Saw wave: The wave generated looks like the teeth of a saw blade and the sound is full bodied with rich harmonics.

 

ADSR envelope generator

 

A,D,S,R stands for: Attack, Decay, Sustain & Release. This part of a synth takes the signal and controls how it performs over time. For example it can be used to control how long the sound takes to start and reach an amplitude level - its Attack, then controls how long it takes to Decay from this level to reach a sustain point, from here a sound can be Sustained as long as a user would like and once the user has stopped the sustain of a sound the Release setting controls how long the sounds takes to fade from sustain to zero amplitude.

This description of an ADSR envelope has been applied to control the volume of sound but can be applied to other features of a synth such as controlling how it’s filter operates over time.

Filter

 

A filter is a part of a synth that allows you to alter the frequency content of waveforms generated by oscillators. They typically allow you to remove frequencies by using different filters types.

Common filters found on synths are; low pass filters, like the name suggests they only allow the low frequencies to pass through at a user selected frequency creating a less bright, duller sound. A high pass filter which only allows high frequencies of an oscillator through at a user selected frequency. Band pass filters are a combination of a low and high pass filter, resulting in a narrow band of frequencies to pass through the synth helping isolate a specific band of frequencies to be used. A band reject/stop filter is the opposite of a band pass filter and filters out a narrow band of frequencies allowing the low and high frequencies either side of it to pass through.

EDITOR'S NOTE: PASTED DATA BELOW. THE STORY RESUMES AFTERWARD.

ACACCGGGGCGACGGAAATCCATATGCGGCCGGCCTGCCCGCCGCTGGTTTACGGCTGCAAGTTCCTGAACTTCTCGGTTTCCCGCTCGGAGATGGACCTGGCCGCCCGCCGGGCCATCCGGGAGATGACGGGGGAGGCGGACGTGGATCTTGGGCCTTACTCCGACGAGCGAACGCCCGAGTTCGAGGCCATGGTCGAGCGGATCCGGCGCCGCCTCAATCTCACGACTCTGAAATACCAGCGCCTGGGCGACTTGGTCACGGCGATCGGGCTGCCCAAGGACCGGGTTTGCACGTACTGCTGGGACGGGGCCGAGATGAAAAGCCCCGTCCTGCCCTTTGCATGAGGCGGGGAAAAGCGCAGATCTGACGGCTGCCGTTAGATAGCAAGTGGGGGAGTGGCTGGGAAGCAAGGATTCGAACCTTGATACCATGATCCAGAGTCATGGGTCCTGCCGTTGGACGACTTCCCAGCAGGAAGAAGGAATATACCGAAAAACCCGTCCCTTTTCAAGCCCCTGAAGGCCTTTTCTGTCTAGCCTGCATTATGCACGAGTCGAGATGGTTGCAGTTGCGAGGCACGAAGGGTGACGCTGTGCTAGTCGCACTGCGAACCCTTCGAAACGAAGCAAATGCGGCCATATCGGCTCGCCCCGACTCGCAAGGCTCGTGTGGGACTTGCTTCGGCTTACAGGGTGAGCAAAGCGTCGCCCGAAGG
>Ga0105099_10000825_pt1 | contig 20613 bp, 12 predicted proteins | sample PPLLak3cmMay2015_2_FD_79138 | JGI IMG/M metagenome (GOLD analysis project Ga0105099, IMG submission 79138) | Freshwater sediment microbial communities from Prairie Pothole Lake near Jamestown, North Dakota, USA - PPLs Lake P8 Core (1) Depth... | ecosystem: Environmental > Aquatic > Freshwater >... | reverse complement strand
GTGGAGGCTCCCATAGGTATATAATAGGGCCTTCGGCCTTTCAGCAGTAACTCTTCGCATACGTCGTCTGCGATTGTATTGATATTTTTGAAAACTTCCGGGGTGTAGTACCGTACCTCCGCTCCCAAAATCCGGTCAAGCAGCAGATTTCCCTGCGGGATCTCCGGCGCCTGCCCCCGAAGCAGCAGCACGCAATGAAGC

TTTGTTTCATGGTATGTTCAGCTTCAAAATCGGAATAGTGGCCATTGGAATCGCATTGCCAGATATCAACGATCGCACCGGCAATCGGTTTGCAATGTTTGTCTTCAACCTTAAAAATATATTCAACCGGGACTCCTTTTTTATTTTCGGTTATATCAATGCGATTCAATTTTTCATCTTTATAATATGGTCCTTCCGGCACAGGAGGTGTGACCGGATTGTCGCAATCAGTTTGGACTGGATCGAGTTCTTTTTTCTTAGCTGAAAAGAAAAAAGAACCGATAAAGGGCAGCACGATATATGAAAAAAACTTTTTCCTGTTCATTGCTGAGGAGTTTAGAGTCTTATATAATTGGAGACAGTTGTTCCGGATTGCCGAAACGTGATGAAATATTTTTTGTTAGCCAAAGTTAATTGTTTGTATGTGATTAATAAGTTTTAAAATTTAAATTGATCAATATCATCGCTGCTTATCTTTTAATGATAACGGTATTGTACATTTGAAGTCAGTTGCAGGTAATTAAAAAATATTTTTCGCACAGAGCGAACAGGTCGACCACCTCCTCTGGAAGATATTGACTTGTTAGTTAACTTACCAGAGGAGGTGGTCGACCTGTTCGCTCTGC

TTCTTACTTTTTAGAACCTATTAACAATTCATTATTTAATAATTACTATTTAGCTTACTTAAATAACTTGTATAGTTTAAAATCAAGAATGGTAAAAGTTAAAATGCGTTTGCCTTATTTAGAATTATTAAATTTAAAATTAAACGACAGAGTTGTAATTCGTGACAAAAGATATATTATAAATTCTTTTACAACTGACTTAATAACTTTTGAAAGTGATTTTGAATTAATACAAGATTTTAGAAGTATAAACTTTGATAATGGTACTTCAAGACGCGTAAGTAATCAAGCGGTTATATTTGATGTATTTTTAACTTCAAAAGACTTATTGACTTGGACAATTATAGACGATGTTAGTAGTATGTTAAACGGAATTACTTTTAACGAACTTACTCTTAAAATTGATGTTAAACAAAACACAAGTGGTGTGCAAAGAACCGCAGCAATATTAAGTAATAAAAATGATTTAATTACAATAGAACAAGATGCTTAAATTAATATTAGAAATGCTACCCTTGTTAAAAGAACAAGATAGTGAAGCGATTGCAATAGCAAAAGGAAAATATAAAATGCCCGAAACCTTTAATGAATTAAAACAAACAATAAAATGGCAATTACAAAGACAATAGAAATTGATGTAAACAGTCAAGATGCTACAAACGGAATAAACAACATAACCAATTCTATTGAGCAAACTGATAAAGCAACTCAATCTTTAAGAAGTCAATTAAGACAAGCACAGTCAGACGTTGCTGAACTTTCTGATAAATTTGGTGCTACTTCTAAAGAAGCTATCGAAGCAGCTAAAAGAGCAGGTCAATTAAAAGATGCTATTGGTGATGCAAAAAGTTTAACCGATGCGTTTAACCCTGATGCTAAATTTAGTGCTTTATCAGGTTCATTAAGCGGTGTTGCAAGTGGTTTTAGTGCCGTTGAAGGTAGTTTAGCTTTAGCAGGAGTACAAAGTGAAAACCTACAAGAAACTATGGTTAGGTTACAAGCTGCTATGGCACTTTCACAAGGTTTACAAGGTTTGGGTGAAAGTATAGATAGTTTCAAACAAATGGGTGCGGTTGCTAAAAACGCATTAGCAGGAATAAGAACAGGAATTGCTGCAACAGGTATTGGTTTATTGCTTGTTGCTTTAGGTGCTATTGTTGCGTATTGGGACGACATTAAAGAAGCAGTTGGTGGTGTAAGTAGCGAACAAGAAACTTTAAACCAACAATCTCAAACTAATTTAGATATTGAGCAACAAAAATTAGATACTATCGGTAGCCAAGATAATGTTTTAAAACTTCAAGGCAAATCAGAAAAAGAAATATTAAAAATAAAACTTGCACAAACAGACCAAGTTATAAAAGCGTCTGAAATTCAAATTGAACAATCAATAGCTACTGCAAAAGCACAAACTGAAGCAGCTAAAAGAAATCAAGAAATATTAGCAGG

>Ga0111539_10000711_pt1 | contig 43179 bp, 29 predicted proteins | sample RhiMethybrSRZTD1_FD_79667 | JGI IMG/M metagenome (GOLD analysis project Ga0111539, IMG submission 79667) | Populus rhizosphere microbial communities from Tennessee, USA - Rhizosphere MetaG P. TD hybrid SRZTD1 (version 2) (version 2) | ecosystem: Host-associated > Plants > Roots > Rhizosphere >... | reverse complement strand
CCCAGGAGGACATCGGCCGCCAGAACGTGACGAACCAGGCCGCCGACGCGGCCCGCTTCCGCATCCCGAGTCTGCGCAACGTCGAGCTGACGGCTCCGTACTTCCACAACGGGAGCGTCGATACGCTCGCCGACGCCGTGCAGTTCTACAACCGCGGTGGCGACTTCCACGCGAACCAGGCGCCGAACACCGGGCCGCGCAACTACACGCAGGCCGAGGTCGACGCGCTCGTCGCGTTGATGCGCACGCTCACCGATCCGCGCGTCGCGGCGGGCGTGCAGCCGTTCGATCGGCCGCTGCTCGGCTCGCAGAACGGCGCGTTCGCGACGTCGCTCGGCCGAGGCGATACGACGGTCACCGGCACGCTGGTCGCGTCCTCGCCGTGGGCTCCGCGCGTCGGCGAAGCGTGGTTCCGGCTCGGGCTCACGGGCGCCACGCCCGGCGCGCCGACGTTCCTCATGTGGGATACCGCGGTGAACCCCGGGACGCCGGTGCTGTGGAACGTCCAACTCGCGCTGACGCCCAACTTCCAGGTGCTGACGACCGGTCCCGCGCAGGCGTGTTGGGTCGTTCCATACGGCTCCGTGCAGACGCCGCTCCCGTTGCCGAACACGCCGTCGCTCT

Some filter sections contain something called resonance or Q. Resonance occurs when sound in the pass band near the cutoff frequency is sent back into the filter as it comes out, creating feedback. The amount of feedback affects the volume of these frequencies, as well as the timbre of the sound, essentially the Resonance/Q increase in amplitude of frequencies close to the cut off for a filter. (pictures)

 

LFO (Low frequency Oscillator)

 

An LFO is an oscillator that operates at a very low, sub audio frequency, it gives out a slowly oscillating signal. The LFO can be any waveform, with a user set volume and is often used to affect other sections of a synth. A common use of an LFO is to route it to a low pass filter so that it will open and close quickly, a trick used in countless Dubstep tracks.

 

Effects

 

Some synths have built in effect units that you can sent your oscillated signal to. Some of these effects might be a chorus which sounds like the doubling up of your sound, a reverb or a delay effect.

 

Keyboard

 

Although not always found on every synthesizer a keyboard is often built into a hardware synth to turn on sounds and trigger different pitches. Midi controllers are often used to operate software synths found on computers.

 

Hopefully you should now have a better understanding of what a synthesizer is and it’s common features. The next blog will look three common types of synthesis: Subtractive, FM and Wavetable.